Cox defended the threshold, noting it aligns with the commission’s existing 13D/G regime, which requires investors to disclose holdings above the 5 percent level and whether or not they intend to exert control. Cox also noted that groups could pool holdings to meet the threshold and questioned whether a group unable to meet the 5 percent requirement could muster 50% support to pass an access bylaw.
Echoing past assurances, Cox told committee members that the issue of access would be resolved, one way or another, within months. ‘There will be a rule in place this fall … so [investors filing proposals for the 2008 proxy season] will know how to conform their conduct to the law,’ Cox said.”
Last Sunday, the Washington Post ran this article that nicely describes how the Pink Sheets have evolved over the past decade – including the new categorization system to alert investors about the ability and willingness of individual issuers to provide adequate public disclosure in a timely manner. Beware the skulls and cross-bones!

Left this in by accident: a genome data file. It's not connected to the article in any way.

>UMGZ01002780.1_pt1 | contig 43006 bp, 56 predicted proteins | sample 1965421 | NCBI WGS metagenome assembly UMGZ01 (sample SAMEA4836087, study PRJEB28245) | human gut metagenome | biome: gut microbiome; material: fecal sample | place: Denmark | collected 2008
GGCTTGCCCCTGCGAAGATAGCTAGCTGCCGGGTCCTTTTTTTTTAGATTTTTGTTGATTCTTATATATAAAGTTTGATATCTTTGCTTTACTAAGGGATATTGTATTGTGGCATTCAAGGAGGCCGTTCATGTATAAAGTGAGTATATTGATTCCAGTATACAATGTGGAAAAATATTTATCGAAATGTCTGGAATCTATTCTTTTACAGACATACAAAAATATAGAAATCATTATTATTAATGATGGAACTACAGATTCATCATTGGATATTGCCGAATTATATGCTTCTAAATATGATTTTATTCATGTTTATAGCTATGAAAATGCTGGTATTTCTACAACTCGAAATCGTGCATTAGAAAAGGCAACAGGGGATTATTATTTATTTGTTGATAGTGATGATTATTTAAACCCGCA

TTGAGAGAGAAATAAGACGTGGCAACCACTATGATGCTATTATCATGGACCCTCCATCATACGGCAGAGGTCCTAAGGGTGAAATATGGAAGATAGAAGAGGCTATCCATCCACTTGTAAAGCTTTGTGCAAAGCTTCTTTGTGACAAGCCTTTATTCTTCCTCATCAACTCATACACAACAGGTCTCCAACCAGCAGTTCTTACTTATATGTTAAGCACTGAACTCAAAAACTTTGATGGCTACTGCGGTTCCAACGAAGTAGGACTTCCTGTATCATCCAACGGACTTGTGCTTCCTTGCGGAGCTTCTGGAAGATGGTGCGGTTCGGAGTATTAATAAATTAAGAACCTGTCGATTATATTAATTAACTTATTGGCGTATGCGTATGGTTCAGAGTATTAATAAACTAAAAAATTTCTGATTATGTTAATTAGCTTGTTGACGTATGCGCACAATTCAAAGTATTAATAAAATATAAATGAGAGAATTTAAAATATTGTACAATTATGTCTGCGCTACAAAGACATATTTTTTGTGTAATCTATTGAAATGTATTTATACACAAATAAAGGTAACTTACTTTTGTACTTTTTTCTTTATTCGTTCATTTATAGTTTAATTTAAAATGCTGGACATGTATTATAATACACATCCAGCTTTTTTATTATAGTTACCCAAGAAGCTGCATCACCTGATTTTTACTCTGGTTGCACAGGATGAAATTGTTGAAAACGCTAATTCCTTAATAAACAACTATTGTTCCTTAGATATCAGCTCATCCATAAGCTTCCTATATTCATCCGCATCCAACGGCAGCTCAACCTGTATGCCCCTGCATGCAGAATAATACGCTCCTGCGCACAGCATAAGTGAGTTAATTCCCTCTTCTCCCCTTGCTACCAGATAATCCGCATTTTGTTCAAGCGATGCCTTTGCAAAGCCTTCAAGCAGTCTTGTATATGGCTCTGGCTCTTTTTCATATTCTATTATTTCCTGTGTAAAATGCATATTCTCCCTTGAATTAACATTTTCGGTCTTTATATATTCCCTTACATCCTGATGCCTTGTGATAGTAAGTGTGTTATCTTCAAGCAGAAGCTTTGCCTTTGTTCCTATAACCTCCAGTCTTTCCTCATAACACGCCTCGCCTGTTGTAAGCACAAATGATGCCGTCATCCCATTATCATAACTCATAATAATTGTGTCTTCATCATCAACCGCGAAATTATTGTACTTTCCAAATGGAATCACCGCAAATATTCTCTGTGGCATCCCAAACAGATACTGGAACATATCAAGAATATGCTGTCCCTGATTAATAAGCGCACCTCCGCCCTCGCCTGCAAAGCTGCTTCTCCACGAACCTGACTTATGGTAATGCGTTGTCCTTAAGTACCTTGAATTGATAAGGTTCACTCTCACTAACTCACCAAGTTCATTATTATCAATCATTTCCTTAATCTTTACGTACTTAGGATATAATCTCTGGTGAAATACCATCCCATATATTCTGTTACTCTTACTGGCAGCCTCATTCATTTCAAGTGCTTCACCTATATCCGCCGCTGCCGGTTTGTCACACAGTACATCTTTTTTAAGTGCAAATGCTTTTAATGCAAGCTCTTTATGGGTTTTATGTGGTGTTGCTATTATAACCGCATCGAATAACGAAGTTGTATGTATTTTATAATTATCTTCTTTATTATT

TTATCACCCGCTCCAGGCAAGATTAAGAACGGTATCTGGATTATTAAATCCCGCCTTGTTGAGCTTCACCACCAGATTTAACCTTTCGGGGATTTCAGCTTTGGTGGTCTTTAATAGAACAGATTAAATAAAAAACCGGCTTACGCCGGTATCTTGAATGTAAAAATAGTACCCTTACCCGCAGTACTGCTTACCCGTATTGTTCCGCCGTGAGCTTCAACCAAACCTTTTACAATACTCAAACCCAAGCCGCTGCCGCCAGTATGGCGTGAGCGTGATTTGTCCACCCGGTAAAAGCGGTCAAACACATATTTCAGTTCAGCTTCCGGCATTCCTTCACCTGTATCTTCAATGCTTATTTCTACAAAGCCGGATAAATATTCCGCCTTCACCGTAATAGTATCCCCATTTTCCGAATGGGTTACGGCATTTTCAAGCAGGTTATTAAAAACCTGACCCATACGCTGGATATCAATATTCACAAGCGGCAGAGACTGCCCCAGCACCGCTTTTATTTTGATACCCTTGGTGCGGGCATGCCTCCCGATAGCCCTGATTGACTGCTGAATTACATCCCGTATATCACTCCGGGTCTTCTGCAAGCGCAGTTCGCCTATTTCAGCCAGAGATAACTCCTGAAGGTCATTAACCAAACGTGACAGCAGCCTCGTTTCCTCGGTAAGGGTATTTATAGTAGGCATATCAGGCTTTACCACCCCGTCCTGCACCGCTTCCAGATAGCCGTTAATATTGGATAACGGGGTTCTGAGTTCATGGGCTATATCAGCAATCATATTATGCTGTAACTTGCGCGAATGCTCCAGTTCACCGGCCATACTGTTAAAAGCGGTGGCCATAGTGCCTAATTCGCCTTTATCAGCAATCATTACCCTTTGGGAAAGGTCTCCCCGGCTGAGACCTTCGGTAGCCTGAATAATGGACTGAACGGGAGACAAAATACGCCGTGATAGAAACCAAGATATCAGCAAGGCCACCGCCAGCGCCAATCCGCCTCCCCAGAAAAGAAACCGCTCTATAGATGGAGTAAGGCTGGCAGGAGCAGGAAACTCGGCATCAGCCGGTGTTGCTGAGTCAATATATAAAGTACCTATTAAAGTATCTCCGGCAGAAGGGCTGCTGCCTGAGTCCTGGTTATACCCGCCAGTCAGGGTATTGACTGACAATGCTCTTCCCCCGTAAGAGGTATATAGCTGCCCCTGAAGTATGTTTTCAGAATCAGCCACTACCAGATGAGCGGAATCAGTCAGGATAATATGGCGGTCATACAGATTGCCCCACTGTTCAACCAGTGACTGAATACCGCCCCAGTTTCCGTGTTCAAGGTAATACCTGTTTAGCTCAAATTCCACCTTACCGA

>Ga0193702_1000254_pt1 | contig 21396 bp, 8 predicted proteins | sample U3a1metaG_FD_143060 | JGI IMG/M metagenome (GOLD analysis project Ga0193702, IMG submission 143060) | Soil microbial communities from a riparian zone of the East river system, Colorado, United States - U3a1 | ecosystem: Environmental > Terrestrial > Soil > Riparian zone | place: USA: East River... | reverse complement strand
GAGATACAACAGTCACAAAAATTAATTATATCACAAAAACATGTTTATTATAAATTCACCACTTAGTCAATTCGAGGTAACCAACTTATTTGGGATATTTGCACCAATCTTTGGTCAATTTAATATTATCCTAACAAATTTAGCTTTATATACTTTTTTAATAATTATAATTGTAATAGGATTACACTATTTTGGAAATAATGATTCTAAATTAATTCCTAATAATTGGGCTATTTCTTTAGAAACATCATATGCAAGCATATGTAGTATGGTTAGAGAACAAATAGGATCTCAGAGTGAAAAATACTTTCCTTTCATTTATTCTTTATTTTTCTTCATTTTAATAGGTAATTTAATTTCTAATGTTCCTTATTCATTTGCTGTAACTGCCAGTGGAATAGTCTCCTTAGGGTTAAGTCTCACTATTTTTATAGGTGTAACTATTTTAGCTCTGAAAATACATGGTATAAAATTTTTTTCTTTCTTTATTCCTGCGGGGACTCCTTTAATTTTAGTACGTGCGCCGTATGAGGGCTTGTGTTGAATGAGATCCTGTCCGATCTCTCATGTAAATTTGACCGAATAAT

Mailed: July-August Issue of The Corporate Counsel
We just mailed the July-August 2007 issue of The Corporate Counsel. Try a no-risk trial for half-price for the rest of the year.
The July-August issue includes analysis of:
– Fixing The Rule 144 Proposals
– Majority Voting—Uncontested Elections Only?
– Section 13 Reporting of Short Positions
– Revised 8-K Items 5.02 (and 1.01)
– Accessing on Edgar Exhibits That are Incorporated by Reference—No Hyperlinking!
– Non-Voting Shares—Proxy/Information Statement Required?
– S-K Item 404—Is the Spouse of a Stepchild a Related Person?
– More Item 404—Calculating the “Amount Involved” When a Family Member is an Employee of the Issuer
– S-K Item 402—Options Assumed In Merger—Which Compensation Tables Do They Go In?
– When to Include Post-FYE Deferred Bonus in Non-Qualified Deferred Compensation Table
– Not Filing the Proxy Statement Within 120 Days After Yearend—Follow-Up on Delinquent 1934 Act Reports and S-3 Use/Eligibility